Carla Ness' Blog
If you’re buying a home, most likely, you’ll want to have a real estate attorney. The attorney will serve a couple of different purposes, namely, to protect you in the purchase of a home.
Real estate attorneys provide legal advice related to the purchase of a home. An attorney’s duties include:
- Reviewing and revising the purchase and sale agreement (referred to as the P&S)
- Negotiating the P&S with the seller’s attorney
- Adding riders to protect your interests
- Ensuring you meet contingency dates
- Helping the buyer to understand zoning laws
- Helping the buyer to understand ownership interests
If there’s a dispute during the sales process, you’ll be quite happy to have an attorney on your side. The attorney can provide advice based on your legal rights and legal obligations under any contracts that you have signed.
The bottom line is that your attorney will have your best interests in mind. In everything from ownership issues to disputes and how they will impact your ownership in the property, your attorney will be there to give you the most pertinent advice. There are numerous situations that can come up when it comes to buying a home. It’s impossible to anticipate them all. You don’t want to end up owning problems that you didn’t create, or were unaware of.
Coordinating With Other Attorneys
As a buyer, your attorney will coordinate with other attorneys involved in the sales process. This includes the seller’s attorney and the attorney that will be responsible for the closing on the sale of the home. Your attorney will make sure that all other parties have followed through to resolve any issues that may arise in a timely manner. Your attorney can actually become the closing attorney under certain circumstances, but they will at least be present at the closing.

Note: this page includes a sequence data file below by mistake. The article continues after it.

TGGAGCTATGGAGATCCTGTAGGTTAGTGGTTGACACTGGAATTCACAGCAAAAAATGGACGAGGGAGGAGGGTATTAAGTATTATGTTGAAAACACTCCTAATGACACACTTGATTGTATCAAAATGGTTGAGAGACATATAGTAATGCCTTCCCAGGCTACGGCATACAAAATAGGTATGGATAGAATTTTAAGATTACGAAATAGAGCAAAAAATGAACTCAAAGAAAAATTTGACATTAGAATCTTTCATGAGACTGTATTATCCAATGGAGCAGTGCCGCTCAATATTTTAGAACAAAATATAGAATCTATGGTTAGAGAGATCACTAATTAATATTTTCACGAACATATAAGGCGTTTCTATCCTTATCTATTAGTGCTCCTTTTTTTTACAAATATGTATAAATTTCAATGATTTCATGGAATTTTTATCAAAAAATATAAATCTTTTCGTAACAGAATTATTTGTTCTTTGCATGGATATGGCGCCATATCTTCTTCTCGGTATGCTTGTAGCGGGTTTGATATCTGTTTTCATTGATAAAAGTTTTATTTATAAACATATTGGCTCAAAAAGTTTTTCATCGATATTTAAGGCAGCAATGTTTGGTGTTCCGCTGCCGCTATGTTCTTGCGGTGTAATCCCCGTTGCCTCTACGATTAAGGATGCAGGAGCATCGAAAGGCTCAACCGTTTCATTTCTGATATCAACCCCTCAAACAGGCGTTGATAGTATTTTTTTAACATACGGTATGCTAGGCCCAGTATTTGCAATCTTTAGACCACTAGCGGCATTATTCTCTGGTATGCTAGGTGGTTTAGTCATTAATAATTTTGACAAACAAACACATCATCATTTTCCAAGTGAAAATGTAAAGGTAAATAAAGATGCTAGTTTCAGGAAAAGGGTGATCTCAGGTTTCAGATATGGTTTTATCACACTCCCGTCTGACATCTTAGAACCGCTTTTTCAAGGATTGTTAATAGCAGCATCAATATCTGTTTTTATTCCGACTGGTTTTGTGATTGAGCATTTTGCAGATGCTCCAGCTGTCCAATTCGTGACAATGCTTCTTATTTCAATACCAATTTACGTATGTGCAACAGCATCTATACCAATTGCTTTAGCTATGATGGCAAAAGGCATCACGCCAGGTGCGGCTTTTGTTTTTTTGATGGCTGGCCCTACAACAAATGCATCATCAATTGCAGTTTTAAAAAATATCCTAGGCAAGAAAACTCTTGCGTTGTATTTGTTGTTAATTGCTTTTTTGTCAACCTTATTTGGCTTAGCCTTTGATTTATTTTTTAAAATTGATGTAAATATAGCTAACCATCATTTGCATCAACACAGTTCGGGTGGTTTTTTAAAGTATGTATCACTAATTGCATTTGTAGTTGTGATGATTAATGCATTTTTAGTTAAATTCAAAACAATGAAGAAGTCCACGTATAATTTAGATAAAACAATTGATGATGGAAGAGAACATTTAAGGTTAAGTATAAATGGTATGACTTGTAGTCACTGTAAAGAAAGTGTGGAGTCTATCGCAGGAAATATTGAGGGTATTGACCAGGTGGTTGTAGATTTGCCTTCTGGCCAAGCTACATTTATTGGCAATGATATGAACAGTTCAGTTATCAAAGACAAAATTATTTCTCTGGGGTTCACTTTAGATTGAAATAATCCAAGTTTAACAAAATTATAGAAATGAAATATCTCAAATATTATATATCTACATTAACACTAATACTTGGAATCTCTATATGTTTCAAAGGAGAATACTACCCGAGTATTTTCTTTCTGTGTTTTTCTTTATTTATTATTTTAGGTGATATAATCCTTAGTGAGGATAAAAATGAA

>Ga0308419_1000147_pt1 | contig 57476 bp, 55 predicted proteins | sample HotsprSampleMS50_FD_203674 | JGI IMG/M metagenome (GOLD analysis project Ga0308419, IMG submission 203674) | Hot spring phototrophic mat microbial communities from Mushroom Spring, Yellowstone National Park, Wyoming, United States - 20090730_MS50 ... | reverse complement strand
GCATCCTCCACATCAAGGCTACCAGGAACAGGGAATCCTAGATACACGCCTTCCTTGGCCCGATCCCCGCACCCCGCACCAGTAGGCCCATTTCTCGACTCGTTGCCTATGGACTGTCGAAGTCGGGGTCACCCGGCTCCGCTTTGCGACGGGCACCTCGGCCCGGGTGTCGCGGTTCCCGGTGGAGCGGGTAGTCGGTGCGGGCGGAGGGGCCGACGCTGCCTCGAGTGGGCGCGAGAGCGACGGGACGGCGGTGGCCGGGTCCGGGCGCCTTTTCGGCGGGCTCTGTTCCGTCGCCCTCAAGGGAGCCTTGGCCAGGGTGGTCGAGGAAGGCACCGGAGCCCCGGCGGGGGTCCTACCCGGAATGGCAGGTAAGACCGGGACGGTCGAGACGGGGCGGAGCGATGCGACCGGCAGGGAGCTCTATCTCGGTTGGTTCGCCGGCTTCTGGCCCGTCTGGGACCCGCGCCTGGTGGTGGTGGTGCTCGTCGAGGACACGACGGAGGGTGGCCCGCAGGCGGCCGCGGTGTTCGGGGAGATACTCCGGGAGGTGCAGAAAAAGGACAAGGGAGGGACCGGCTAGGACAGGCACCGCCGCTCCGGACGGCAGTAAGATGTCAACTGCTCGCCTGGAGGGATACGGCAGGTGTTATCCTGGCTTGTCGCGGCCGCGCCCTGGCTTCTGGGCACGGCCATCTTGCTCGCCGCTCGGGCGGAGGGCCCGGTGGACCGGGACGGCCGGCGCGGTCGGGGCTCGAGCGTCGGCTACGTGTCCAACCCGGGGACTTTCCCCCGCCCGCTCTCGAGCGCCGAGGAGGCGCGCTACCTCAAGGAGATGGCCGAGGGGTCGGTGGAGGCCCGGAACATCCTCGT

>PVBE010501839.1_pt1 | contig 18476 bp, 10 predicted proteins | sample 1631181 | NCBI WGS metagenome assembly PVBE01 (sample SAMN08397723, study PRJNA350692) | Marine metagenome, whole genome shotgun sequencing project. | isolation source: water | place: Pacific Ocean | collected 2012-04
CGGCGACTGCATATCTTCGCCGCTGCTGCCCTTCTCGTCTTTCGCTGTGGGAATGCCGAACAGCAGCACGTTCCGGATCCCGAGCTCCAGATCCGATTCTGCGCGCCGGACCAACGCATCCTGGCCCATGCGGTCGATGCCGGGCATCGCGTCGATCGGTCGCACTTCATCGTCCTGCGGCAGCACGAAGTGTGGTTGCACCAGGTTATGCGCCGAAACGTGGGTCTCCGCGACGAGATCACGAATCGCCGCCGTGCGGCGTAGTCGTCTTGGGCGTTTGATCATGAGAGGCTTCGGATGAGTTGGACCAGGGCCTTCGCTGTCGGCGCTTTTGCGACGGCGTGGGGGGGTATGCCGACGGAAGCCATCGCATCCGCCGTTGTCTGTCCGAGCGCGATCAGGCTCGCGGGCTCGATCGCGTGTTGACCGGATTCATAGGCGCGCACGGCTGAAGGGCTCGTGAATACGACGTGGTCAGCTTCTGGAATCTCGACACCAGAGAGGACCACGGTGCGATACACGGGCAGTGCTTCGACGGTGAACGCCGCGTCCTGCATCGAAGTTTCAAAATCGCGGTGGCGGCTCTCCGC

The Closing Attorney
The closing attorney is the one who is responsible for many different tasks before and during the closing on the sale of the home. These tasks include:
- Searching the title
- Resolving title issues
- Issuing the title insurance
- Obtaining the payoff amounts for any outstanding mortgages or leins
- Ensuring taxes and any other city or town related bills have been paid
- Preparing closing fees on the settlement statement
- Explaining documents that will be signed at closing by both the buyer and the seller
Buyers in different states have different rights as to who they can choose as their closing attorney. In a technical sense, the closing attorney represents the lender. It’s a good idea to have your own buyer’s representation at closing.
Attorneys have a duty to keep their clients‘ information confidential and also to keep their best interests in mind. If an attorney is representing both the buyer and the lender, you will most likely receive a form of written consent, notifying you of this matter.
There’s a lot going on legally during the purchases of a home, so be sure you get recommendations and find the right attorney who will represent you as a buyer.